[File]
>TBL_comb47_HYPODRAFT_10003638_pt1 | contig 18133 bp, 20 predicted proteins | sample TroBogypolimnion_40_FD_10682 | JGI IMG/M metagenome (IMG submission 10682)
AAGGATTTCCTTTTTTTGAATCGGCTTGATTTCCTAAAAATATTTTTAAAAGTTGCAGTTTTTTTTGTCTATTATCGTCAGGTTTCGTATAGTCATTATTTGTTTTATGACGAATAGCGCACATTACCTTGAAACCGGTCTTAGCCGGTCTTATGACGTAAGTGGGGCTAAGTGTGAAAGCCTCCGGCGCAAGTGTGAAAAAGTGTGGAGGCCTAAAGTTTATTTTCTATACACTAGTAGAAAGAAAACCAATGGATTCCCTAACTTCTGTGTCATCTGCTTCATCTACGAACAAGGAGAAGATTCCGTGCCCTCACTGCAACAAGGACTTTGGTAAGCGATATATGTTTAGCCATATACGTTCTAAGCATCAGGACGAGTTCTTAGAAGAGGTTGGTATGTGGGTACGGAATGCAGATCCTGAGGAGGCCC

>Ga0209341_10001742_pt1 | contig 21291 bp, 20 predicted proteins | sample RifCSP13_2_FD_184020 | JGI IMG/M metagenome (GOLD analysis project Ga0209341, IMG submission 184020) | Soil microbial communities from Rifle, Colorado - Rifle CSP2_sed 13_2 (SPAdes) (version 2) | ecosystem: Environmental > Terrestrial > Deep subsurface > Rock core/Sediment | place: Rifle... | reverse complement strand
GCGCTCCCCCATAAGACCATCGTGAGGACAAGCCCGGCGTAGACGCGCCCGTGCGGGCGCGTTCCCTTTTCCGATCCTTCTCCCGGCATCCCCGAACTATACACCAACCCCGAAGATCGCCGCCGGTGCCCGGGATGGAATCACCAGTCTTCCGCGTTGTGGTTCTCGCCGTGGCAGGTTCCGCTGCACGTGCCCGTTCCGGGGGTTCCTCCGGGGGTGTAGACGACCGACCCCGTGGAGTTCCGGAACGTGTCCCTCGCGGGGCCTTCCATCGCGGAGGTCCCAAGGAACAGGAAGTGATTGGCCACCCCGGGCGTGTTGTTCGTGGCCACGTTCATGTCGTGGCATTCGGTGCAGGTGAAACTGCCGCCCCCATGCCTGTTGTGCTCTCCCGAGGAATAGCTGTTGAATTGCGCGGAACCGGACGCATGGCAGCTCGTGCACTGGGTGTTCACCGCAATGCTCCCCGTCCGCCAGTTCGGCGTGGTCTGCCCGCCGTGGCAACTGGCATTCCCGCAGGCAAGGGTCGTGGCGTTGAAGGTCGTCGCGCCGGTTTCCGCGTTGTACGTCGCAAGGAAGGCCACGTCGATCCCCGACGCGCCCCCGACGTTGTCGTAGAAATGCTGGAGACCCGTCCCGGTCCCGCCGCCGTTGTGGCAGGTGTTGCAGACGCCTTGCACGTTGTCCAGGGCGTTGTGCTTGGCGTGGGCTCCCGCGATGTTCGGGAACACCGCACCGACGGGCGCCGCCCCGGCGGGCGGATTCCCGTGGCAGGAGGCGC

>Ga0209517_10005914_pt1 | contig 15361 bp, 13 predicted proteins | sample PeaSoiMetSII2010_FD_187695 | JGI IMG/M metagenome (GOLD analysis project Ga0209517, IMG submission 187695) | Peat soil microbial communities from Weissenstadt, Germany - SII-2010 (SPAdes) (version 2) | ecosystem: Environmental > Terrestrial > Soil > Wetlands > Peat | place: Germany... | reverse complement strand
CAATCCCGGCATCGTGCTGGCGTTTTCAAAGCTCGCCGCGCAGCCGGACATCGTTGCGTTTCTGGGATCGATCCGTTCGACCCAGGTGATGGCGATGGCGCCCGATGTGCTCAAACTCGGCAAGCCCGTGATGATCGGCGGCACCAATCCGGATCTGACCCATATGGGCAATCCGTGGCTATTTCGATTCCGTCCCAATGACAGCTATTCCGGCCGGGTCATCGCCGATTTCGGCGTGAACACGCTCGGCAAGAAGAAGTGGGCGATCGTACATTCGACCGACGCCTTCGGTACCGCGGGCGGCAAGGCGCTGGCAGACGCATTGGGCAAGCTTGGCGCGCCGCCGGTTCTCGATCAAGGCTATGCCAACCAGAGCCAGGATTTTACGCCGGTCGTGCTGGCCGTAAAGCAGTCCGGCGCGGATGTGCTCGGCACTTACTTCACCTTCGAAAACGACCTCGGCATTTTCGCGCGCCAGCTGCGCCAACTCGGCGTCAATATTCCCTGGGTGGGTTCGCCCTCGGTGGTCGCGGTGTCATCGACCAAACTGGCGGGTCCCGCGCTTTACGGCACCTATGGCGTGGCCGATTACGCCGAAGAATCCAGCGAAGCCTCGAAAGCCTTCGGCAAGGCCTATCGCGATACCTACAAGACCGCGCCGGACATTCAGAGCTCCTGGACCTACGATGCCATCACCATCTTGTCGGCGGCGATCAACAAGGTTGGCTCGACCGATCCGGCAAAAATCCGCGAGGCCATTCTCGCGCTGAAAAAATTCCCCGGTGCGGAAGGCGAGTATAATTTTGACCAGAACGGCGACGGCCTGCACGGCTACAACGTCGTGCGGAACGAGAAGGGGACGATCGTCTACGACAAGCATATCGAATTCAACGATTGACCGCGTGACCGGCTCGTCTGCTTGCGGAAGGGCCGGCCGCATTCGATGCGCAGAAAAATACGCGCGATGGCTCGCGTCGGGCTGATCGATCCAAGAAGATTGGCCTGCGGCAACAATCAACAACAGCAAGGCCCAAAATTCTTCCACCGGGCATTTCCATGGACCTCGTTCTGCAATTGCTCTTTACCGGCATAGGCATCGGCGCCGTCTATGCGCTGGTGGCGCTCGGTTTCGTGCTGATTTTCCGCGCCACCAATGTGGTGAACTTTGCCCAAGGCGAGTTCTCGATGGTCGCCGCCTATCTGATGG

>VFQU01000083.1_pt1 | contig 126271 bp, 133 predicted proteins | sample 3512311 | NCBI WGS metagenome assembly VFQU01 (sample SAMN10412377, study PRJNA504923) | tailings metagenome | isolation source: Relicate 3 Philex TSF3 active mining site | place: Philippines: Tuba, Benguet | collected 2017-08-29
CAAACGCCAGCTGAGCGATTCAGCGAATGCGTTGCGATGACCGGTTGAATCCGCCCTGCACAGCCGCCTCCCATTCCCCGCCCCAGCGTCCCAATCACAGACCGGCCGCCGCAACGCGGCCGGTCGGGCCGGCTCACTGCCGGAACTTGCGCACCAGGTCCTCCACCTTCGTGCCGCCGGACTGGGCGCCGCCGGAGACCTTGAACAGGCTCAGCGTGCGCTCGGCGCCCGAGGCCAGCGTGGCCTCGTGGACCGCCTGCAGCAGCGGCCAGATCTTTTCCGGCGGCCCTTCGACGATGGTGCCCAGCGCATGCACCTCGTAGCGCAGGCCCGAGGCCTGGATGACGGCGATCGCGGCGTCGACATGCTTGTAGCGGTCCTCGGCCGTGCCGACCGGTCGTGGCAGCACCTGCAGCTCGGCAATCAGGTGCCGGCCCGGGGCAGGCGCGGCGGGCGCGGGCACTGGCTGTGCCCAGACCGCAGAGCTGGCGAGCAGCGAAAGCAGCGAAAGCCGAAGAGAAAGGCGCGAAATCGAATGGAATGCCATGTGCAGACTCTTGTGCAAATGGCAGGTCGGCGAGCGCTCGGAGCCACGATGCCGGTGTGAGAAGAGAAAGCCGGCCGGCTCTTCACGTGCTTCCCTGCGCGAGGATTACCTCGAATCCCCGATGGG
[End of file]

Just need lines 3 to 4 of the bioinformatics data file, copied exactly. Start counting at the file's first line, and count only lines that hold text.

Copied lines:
>Ga0209341_10001742_pt1 | contig 21291 bp, 20 predicted proteins | sample RifCSP13_2_FD_184020 | JGI IMG/M metagenome (GOLD analysis project Ga0209341, IMG submission 184020) | Soil microbial communities from Rifle, Colorado - Rifle CSP2_sed 13_2 (SPAdes) (version 2) | ecosystem: Environmental > Terrestrial > Deep subsurface > Rock core/Sediment | place: Rifle... | reverse complement strand
GCGCTCCCCCATAAGACCATCGTGAGGACAAGCCCGGCGTAGACGCGCCCGTGCGGGCGCGTTCCCTTTTCCGATCCTTCTCCCGGCATCCCCGAACTATACACCAACCCCGAAGATCGCCGCCGGTGCCCGGGATGGAATCACCAGTCTTCCGCGTTGTGGTTCTCGCCGTGGCAGGTTCCGCTGCACGTGCCCGTTCCGGGGGTTCCTCCGGGGGTGTAGACGACCGACCCCGTGGAGTTCCGGAACGTGTCCCTCGCGGGGCCTTCCATCGCGGAGGTCCCAAGGAACAGGAAGTGATTGGCCACCCCGGGCGTGTTGTTCGTGGCCACGTTCATGTCGTGGCATTCGGTGCAGGTGAAACTGCCGCCCCCATGCCTGTTGTGCTCTCCCGAGGAATAGCTGTTGAATTGCGCGGAACCGGACGCATGGCAGCTCGTGCACTGGGTGTTCACCGCAATGCTCCCCGTCCGCCAGTTCGGCGTGGTCTGCCCGCCGTGGCAACTGGCATTCCCGCAGGCAAGGGTCGTGGCGTTGAAGGTCGTCGCGCCGGTTTCCGCGTTGTACGTCGCAAGGAAGGCCACGTCGATCCCCGACGCGCCCCCGACGTTGTCGTAGAAATGCTGGAGACCCGTCCCGGTCCCGCCGCCGTTGTGGCAGGTGTTGCAGACGCCTTGCACGTTGTCCAGGGCGTTGTGCTTGGCGTGGGCTCCCGCGATGTTCGGGAACACCGCACCGACGGGCGCCGCCCCGGCGGGCGGATTCCCGTGGCAGGAGGCGC